The improvement of a patient, who's had retinitis pigmentosa (RP) for 40 years, has been reported in a phase 1/2 clinical trial of GenSight Biologics' mutation-agnostic gene therapy. The treatment introduces genetic instructions from algae to the surviving layer of retina at the back of the eye. At first, the patient only responded to amber light, but recently identified white lines on crosswalks and identified items when wearing goggles which detect changes in light intensity.
RP causes vision loss through the death of light sensing cells and affects more than 2 million people worldwide. Optogenetics therapy uses light to control the activity of brain cells to restore vision. “The findings provide proof-of-concept that using optogenetic therapy to partially restore vision is possible" Prof Botond Roska, University of Basel.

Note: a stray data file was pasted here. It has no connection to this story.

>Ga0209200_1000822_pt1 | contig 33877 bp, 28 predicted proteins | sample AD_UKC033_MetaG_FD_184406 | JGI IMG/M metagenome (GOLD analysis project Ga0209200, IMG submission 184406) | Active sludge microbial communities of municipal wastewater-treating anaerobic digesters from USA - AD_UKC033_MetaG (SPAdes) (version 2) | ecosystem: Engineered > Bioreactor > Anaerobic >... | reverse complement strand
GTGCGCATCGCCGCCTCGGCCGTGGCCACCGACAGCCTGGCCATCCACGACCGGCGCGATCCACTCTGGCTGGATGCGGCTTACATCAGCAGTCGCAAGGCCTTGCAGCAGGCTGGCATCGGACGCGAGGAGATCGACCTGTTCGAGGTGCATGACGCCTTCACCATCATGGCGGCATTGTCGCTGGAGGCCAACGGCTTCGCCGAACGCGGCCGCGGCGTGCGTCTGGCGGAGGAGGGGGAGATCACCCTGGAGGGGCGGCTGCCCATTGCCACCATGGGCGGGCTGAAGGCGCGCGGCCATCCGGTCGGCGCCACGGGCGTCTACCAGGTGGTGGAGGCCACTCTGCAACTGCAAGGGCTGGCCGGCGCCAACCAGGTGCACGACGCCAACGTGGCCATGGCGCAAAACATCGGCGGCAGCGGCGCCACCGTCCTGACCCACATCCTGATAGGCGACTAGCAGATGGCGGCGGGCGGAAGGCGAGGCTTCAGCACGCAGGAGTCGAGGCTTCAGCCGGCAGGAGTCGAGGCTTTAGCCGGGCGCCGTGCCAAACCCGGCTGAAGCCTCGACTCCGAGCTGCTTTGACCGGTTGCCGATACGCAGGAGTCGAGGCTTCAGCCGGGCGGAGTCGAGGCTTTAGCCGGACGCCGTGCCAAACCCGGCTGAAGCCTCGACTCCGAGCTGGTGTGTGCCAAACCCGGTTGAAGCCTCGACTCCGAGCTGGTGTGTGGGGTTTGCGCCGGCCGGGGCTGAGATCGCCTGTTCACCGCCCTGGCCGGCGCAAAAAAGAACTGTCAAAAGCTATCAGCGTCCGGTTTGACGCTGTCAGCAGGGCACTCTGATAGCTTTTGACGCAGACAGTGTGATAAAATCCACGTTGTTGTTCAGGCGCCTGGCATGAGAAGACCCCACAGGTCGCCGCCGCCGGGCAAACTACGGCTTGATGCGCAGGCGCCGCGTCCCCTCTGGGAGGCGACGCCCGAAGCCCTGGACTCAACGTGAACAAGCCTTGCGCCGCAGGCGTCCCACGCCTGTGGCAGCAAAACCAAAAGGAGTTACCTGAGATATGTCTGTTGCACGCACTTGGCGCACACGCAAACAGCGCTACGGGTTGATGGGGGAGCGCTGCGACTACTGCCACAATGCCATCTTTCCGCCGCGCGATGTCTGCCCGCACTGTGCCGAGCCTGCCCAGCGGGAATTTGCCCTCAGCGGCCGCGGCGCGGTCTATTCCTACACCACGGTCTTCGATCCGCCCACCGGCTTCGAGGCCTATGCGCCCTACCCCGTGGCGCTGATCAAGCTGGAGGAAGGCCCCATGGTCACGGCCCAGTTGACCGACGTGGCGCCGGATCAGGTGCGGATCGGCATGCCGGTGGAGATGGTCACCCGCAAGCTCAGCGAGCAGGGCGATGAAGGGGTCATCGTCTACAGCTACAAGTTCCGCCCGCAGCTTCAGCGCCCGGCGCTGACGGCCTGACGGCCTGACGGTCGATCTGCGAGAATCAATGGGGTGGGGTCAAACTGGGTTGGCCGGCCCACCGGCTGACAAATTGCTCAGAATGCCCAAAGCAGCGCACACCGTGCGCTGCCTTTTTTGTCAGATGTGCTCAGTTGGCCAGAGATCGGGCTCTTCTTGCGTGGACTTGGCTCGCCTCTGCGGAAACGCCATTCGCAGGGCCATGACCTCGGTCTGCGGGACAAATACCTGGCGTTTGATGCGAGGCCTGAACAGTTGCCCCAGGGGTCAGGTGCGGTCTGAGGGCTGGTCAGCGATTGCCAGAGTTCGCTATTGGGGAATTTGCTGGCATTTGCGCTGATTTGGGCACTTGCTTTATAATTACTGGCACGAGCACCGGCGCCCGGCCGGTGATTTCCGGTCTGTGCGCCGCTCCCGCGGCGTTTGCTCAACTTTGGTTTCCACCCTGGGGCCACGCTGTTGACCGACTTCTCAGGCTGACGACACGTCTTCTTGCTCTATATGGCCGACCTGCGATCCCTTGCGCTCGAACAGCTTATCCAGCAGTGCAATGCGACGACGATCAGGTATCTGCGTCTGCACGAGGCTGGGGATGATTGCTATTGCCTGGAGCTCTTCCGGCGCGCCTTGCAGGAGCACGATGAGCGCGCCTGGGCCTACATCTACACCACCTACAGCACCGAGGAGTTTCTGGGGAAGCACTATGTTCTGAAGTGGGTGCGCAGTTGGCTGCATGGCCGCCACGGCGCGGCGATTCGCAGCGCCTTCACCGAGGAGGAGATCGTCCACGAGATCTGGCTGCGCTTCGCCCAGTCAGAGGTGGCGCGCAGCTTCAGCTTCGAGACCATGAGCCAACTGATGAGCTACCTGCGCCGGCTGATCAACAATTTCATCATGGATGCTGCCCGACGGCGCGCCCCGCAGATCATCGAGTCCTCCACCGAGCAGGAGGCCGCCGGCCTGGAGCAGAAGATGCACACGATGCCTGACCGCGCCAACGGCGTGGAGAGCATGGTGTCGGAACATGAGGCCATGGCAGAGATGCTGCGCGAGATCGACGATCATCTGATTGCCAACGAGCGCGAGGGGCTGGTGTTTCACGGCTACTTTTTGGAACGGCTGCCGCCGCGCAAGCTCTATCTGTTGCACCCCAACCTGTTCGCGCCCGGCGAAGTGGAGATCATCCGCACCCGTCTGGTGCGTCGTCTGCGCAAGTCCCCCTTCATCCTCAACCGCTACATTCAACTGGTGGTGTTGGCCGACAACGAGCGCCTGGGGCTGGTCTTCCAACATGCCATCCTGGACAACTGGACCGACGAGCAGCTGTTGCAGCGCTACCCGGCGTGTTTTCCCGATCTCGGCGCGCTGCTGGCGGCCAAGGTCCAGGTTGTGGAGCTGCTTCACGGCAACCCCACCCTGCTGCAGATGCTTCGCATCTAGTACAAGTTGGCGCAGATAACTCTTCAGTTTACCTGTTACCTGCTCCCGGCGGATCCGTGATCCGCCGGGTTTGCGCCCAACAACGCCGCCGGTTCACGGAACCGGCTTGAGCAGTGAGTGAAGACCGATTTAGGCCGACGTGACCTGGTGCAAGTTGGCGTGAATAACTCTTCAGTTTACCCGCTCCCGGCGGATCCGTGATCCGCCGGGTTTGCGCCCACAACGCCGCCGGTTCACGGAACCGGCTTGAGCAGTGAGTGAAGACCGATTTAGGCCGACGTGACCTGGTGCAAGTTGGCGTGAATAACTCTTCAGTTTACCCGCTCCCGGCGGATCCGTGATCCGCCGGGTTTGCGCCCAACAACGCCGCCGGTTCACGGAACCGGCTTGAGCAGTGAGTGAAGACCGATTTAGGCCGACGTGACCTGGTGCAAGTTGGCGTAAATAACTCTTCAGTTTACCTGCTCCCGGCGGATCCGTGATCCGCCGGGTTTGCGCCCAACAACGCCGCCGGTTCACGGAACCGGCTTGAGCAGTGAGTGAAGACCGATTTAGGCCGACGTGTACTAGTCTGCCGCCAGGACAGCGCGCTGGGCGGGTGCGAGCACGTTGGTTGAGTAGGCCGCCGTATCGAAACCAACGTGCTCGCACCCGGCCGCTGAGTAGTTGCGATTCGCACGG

There are several promising approaches aimed at restoring light for RP patients. In 2017, Spark Therapeutics, Inc., now part of Roche, won FDA approval for their mutation-specific RP gene therapy, Luxturna. It is uncertain whether a mutation-specific approach can be used for all patients, as the disease can be caused by changes in over 70 genes.
James Pickering is our Managing Director and an eye care recruitment expert who has developed an extensive client base and candidate network. He regularly writes articles about industry developments and has received numerous recommendations from industry leaders. You can also connect with James on LinkedIn to stay up to date on the latest eye care news.